Back in the warm confines of our car, I noted that sunset is now happening at nearly 6:00, and that we had time for some beach exploration if Tony and Petey were game. They were.

Considering the impending sunset, we knew our time on the ice would be short. Since it’s such a novel world though, every find is unique and exciting, making even a quick trip worth the effort. With the shore in this condition, I feel like I’m visiting a polar region. Icebergs sit perched and cracked on top of yet more ice, some of which you can see Lake Michigan’s teal through, and some of which expands out in little white pancakes toward the horizon.


Ice caves yawn at the west toward previously incoming waves, their savage maws nonetheless inviting you in. I answer their call. Eventually, the sky darkens enough that we call it a night before someone breaks an ankle (again).

Yesterday (I’m sure because we had gone adventuring on a cloudy day) dawned bright and blue, so we geared up for a morning of skiing. Though fiercely cold, the groomed trails were a blast, and I hope it stays just a touch warmer so we can get out more often. After a late lunch at the best brew-pub in existence, we returned home for a little snow shoveling followed by an afternoon walk. Most of our route was beautiful and sedate, with the exception of the biting winds when we faced west.

Oh yes, we also saw a veritable herd of turkeys…nearly four dozen!


And though only a few crepuscular rays shone through in the west as the sun set, the east held a lovely pink tinge, a gentle ending for a gentle weekend.

Avoiding Cabin Fever

I’ve mentioned before how cabin fever sets in quickly for me. We have a very cold (I haven’t heard anyone trot out the now-infamous “polar vortex” terminology, but it’s that cold again) week, with very little by way of direct sunlight. I’m not sure what we’re going to do to avoid my rapid-onset cabin fever. Perhaps some variation of the weekend.

We didn’t do anything extravagant, beyond making excuses to eat Polish food. But if you’ve had good Polish food, you’ll understand that even though it takes an hour in the car to get there, it doesn’t take a strong excuse to pull us away from home. This time, we tacked shopping for Petey onto the to-do list, and headed north.

I’m not sure why Traverse City doesn’t have a specialty pet shop. It has a PetSmart, but you’d think that there’d be a shop here with hand-dyed organic fiber dog clothes and vegan treats. Or something. But we had to go to Petoskey for such a treasure. And yes, I’m making fun of a place that I’m grateful exists. Because we got Petey a winter coat at PetSmart, and I’ve already had to use fabric glue to hold it together, and he only uses it on tame leash-walks. So. New coat from the very nice folks (seriously, the owner fed Petey a treat that he was holding between his teeth!) at a snooty pet shop – check :)

Being that the food and coat were the sole items on outhe long walkr agenda, we aimed back home after a brief walk about town. On our way, we stopped at the north end of Torch Lake to check out the ice – plenty of it, but it’s not frozen over yet. And since there’s that whole cabin fever thing, we drove across the street the other way to check out the beach at the end of Traverse Bay road.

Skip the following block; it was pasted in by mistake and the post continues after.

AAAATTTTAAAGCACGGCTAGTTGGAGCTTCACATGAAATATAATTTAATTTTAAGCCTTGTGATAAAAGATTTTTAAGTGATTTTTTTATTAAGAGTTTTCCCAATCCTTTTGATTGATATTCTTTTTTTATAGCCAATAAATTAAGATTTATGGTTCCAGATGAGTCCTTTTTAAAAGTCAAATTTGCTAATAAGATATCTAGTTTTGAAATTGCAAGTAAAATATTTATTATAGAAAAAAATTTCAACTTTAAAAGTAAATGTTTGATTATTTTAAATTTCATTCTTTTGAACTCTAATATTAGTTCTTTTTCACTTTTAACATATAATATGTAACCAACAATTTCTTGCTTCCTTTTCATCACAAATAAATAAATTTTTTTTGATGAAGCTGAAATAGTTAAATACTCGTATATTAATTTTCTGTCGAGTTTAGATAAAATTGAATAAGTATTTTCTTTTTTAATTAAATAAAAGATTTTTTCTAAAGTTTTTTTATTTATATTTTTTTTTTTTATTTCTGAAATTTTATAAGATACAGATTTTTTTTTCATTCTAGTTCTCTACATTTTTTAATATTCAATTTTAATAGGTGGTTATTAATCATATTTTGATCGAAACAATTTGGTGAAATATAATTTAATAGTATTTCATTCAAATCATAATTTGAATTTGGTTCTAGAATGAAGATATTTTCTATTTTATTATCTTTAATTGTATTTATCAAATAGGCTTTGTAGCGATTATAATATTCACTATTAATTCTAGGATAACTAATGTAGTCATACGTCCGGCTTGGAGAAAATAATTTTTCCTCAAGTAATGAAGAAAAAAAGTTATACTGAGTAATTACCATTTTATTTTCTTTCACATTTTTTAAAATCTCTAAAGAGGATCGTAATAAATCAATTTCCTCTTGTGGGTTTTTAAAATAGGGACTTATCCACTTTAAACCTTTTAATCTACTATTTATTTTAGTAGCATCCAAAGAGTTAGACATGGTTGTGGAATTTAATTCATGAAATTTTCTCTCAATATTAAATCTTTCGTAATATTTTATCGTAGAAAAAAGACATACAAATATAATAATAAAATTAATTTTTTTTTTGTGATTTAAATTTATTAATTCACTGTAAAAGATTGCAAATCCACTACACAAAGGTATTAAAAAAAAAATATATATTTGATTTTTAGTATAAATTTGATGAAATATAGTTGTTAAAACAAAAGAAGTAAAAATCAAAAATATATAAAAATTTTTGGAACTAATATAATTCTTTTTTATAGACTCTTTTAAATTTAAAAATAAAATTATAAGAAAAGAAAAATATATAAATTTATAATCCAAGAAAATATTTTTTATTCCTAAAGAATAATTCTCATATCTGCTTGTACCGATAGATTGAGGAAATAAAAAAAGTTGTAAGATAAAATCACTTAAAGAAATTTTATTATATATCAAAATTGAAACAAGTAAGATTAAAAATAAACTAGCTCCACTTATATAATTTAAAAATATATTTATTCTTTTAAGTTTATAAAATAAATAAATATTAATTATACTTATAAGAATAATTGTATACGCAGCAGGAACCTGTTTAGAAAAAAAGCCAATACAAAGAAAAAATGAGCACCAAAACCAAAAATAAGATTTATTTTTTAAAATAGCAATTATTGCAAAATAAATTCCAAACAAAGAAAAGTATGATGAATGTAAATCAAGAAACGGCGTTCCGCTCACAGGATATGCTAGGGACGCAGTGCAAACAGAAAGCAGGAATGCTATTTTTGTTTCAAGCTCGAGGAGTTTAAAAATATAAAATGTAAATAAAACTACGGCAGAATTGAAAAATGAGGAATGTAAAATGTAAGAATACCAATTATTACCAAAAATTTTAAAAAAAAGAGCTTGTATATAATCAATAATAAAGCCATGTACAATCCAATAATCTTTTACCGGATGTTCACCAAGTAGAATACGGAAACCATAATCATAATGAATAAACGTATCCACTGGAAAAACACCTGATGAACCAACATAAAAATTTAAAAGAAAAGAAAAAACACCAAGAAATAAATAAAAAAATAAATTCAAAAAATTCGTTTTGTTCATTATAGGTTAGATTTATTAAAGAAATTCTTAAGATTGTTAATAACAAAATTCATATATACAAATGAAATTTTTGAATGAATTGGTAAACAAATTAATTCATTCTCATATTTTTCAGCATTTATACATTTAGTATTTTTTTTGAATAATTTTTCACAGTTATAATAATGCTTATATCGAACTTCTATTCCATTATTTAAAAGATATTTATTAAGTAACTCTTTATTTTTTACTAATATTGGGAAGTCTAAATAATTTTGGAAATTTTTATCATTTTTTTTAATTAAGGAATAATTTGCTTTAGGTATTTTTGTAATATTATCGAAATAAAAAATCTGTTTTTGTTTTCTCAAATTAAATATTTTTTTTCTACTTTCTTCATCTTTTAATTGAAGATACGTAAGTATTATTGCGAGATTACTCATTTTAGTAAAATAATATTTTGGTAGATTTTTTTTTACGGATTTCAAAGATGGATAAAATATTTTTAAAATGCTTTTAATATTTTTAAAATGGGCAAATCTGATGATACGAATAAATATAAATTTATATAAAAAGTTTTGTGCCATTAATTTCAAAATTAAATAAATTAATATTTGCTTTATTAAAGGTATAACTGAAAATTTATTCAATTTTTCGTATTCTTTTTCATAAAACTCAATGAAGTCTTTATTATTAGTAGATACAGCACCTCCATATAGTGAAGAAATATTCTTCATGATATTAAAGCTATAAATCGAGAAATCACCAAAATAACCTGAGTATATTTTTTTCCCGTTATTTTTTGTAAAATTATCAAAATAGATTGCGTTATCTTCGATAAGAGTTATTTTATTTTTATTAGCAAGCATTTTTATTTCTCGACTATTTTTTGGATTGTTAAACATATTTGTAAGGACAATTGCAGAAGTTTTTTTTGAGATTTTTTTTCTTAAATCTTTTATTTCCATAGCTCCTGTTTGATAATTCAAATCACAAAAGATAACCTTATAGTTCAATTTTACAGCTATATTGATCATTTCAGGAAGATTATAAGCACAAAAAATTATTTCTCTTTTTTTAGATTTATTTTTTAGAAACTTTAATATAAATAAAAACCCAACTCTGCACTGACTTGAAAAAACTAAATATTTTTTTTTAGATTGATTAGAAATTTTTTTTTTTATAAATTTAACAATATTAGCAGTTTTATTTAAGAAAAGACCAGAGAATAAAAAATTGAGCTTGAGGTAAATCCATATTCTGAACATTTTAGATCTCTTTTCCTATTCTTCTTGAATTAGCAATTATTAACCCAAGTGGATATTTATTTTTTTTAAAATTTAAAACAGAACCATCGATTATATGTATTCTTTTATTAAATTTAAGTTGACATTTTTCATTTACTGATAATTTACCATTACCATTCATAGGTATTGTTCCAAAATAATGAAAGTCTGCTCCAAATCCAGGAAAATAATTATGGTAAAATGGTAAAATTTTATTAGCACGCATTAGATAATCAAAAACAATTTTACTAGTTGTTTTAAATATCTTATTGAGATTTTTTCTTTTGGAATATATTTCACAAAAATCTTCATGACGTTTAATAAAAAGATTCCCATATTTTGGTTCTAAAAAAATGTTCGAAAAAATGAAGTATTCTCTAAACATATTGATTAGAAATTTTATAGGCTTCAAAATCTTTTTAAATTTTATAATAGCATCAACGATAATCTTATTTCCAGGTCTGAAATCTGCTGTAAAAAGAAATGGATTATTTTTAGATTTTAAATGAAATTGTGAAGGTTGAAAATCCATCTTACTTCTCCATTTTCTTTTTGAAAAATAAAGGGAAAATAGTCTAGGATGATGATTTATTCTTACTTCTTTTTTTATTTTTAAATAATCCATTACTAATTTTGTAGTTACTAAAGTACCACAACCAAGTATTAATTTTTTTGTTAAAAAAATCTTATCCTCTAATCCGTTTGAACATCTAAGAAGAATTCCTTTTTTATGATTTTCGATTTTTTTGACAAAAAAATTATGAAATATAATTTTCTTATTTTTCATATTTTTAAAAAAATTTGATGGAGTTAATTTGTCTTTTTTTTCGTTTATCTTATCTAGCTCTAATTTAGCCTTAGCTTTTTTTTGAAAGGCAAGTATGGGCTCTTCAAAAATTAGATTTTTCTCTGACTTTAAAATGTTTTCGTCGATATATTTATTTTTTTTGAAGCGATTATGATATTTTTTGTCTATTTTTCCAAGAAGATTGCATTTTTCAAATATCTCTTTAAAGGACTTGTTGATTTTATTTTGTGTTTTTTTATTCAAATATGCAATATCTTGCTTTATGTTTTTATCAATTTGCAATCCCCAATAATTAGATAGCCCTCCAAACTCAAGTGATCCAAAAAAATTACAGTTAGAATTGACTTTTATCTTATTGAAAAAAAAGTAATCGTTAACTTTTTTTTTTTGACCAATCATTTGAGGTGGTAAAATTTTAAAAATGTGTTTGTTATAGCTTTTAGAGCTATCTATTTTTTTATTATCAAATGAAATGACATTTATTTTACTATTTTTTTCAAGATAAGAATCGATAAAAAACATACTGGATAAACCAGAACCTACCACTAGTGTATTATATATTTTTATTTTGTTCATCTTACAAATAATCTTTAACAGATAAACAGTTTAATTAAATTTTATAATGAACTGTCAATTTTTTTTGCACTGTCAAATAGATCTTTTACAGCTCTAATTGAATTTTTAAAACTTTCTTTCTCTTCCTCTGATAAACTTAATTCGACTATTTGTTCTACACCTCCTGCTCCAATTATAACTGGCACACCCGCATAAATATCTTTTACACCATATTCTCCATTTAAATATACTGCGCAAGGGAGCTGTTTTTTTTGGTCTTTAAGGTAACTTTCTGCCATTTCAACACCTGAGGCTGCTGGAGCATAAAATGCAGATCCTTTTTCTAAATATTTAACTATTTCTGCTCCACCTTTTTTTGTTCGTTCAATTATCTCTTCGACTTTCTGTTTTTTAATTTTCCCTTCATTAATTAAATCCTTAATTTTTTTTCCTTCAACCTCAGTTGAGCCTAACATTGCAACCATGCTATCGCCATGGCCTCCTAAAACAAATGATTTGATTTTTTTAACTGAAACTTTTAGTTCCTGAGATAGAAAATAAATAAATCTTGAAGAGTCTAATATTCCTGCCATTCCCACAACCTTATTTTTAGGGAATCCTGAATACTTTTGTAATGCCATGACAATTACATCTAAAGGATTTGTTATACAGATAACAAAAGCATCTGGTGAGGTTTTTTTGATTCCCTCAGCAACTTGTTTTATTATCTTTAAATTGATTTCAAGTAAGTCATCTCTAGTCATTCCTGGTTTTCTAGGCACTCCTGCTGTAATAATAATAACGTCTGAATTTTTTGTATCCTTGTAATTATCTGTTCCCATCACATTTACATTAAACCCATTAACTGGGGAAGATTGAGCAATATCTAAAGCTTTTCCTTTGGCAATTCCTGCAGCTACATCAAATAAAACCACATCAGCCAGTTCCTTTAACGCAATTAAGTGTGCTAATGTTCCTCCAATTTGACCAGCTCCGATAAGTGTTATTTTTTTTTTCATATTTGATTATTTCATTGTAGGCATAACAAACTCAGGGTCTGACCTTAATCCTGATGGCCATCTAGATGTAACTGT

The plowed portion of the road ended abruptly and the rest was passable only for foot traffic and snowmobiles. We hitched up our pants and decided to give Petey’s new threads a spin. Half a mile later and we were at the beach. Or “beach,” since the shore is a chain of ice mountains and ice volcanoes, and even the occasional iceberg. But, I am happy to report, this beach – a rock hound’s dream – boasted some exposed stones, including a few petoskeys.


It also boasted an inordinate number of crawfish parts along with a dead bird or so tossed in for variety. Petey couldn’t care less about the blue exoskeletons, but he was mesmerized by the gull remains – which we of course wouldn’t let him explore. He probably thought I was far too into the little crabby things. Fair’s fair.

The sun knifed its way through a split in the clouds, adding some drama to an otherwise flat landscape. And though it was brief, it was a pleasant reminder that the sun is still up there, behind all those snow-making clouds.

Traverse Bay winter beach panorama

Yesterday was a similar story. We lazed around the house until after lunch, and then made the trek into Traverse City for groceries and a dinner date with a friend. We padded along the icy pier at Clinch Marina, again grateful for a sun that we never actually saw.
Clinch Marina - Traverse City

Clinch Marina - Traverse City-2

Isn’t it interesting that even in the winter the beach can be so restorative? We didn’t spend much time at the water’s edge, but felt refreshed for having visited. And doesn’t Petey look dashing digging in his new coat? ;)

Quick Trip to Maple Bay